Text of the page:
Imposter syndrome, a symptom of being completely normal

The internet and social media are great at filtering. And not as you might expect filtering other people, but I’m referring to filtering yourself. A persons’ internet presence  is not an objective transect of their lives, but a very carefully curated and select transect with it’s own bias. There is plenty of stuff that happens in my life that, despite posting ~100 tweets a week, never ever gets a mention. For example, I bet you didn’t know that my cat recently started sleeping on the sofa cushions.

But more seriously, this means that the version of me the internet sees rarely has problems like ‘imposter syndrome’. Mostly, this is because it makes for very boring content and despite what you may think, I actually try to make what I share interesting. Of course, what I think is interesting often varies from popular opinion – you philistines. But it’s also because I’d be posting so often that you’d all be sick of hearing me ramble about it.

Everyone gets imposter syndrome.

A point so serious it got its own paragraph, to highlight how much you need to pay attention to it. This one isn’t as important so it has to share a paragraph with a another sentence.

being-okay-with-imposter

Imposter syndrome is that feeling that you are doing something that you are entirely unqualified or untrained for, and any second everyone around you is going to realise and rat you out. Personally, I suffer from this a lot with blog writing – I am constantly amazed that literally anyone reads the nonsense I write. I am paranoid that one day everyone will realise I’m badly dyslexic, failed my English GCSE, and can’t write for toffee – normally about 13:02 every Wednesday.

 

I am also a Biochemist working in a Physics department designing optical sensors. Every time I do anything, I just assume that I am one misused terminology away from my boss standing up, pointing and saying “Wait a second, you don’t know all of Maxwell’s equations off by heart. You’re a big phoney!”. I’ve been here 6 years and so far I’ve got away with the con, but that doesn’t assuage the fear that at any second I will be discovered.

The trick to this amazing 6 year run of no-one calling me out is simply because everyone reading this and those at work, are far too busy with their own imposter con.

People know more than you. Compared to what they know, you know very little. This is broadly true of everyone because everyone has a different platter of knowledge. If we all knew the same amount about the same things, then society would stagnate as we all sat around agreeing with each other about the identical series of facts we know.

So when I say they know more than you, what I mean is that they know more about the things they know about than you know about those things. Simple.

venn-disguise

While you are busy anxiously waiting to be called out on your lack of knowledge of their things, they are equally bricking it in the fear that you’ll realise they don’t know all the things that you know.

But that is only part of it, of course – feeling like an imposter also comes from a fear that you are way out of your depth for whatever job you are doing, irrespective of those around you. This is a little simpler to counter as the answer is simple – well done you’re on the right track.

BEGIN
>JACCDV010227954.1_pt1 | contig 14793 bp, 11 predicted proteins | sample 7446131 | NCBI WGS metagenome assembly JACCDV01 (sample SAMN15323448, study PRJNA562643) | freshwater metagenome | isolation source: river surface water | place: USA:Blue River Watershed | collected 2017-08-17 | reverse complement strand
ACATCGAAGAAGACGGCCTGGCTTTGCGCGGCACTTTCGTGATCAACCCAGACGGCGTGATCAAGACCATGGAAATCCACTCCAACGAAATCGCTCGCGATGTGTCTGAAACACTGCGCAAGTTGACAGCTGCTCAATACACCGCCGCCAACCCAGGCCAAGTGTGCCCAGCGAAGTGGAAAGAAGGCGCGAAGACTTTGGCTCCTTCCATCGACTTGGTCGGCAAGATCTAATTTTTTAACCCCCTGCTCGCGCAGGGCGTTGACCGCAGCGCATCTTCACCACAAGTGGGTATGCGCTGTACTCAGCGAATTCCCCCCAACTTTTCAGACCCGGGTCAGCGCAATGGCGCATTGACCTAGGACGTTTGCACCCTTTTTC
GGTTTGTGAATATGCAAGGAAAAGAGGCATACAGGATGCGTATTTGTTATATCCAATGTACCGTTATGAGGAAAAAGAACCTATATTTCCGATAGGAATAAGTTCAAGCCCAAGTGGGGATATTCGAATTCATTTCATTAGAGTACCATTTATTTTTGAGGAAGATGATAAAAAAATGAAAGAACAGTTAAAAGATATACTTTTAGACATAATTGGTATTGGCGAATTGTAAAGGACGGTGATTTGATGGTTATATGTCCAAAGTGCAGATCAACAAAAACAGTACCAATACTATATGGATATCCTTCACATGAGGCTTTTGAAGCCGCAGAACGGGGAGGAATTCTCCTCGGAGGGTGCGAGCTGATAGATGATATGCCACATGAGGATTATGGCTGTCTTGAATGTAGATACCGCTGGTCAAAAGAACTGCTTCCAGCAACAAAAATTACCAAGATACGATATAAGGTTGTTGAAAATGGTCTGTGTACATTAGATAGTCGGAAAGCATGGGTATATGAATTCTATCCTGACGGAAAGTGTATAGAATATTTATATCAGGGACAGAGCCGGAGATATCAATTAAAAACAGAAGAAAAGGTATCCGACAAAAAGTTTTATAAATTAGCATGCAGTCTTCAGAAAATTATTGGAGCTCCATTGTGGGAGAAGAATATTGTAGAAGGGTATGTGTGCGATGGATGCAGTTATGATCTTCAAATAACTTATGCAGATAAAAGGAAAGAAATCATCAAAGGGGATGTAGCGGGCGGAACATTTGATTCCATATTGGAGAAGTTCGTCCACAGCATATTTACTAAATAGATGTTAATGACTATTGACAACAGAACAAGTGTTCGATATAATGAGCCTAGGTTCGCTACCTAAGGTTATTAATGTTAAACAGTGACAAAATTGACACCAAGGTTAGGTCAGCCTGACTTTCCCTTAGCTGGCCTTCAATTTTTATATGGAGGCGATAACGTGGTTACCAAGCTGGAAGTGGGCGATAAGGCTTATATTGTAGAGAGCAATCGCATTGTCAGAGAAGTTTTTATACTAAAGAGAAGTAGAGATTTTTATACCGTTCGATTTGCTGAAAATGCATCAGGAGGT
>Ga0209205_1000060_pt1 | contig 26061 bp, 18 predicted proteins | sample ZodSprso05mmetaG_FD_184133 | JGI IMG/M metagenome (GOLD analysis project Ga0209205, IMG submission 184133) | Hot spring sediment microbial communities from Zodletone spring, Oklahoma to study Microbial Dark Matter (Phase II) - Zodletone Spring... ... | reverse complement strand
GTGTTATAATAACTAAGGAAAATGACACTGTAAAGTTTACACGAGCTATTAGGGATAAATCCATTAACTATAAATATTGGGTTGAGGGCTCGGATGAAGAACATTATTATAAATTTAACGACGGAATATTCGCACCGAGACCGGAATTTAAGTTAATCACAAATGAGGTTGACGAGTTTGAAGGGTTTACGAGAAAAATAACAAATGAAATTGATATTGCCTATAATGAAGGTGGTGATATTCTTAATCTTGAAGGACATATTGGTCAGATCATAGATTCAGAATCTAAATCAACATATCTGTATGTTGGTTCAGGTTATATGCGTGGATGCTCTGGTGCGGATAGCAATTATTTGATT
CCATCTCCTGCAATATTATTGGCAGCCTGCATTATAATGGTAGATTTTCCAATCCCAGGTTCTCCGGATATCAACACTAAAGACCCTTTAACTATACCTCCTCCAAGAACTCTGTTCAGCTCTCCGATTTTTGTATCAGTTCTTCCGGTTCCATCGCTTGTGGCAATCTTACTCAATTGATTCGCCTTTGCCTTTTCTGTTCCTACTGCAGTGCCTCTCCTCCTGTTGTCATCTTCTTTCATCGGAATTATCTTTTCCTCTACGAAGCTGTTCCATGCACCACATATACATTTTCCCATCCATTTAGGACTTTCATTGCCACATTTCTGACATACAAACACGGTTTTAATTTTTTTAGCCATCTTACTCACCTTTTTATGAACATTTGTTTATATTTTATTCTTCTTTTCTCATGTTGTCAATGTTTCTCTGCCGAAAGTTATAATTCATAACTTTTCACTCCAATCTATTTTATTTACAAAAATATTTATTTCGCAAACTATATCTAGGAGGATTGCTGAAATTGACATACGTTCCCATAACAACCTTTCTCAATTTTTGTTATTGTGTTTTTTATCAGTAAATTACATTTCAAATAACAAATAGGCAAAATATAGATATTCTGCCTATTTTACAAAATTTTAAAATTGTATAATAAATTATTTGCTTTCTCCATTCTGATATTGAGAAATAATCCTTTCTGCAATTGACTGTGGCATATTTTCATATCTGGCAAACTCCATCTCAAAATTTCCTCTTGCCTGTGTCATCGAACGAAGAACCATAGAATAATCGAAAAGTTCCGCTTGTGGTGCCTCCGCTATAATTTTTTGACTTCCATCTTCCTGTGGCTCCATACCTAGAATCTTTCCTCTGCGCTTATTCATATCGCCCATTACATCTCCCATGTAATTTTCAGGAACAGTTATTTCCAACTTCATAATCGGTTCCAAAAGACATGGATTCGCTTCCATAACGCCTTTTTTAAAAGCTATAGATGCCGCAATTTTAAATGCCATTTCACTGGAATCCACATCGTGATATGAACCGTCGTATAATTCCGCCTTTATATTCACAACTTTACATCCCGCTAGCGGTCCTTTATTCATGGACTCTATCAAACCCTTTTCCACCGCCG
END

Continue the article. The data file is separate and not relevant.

A good way to never have imposter syndrome is never trying anything new or anything the might involve learning something. Having that sense of not actually being qualified for the thing you are doing is a sign that you’re actually doing something that is probably a) hard and b) new. Living in a totally unchallenged existence sounds nice and if it was up to my kids then they’d never have to try anything new ever again if they got the chance (especially anything that follows the phrase “I made dinner with…”).

Impostor syndrome is a side effect of actually trying. Feeling a bit lost and out of your depth is natural, the whole point of experience is that it’s something you earn by doing things you are not yet experienced in. And while you’re learning, it’s hard not to feel a bit overwhelmed and out-of-place, especially in a world full of internet people telling you how amazing everything is all the time.

I am very very certain that writing all this won’t reduce the amount that anyone feels like an imposter. It’s a very natural feeling that I personally find helps me stay grounded and always trying to do a bit better. But what I do hope is that a few of you feel a little less silly when you do have these feelings, and take a deep breath and get back on with what ever profession or hobby you are doing – and keep going.

2 Comments for “Imposter syndrome, a symptom of being completely normal”

Linda Erickson

says:

Just want you to know I filed this article in the folder: Save Forever & Re-read Often.
Thanks for this. Well done!
Or alternately: “Who do you think you are writing about this? What do YOU know? What makes you think you have anything worthwhile to tell us?”
Just kidding, of course! But to me that illustrates how ridiculous those comments seem when coming from outside of us, yet they somehow have power when they are in our heads. Damn impostor syndrome eating up our confidence and wasting our energy!
Seriously though, this is a great piece!
PS: Why on earth are there TWO accepted spellings of the word “impostor” (imposter)?! RME

Yahi

says:

Do you know the song ” you are not alone” i think that song does nt matter about love stuff only . In life theres is à pattern of perdons. Every body are impostur right. But only whose appear the be most impostur know they are.

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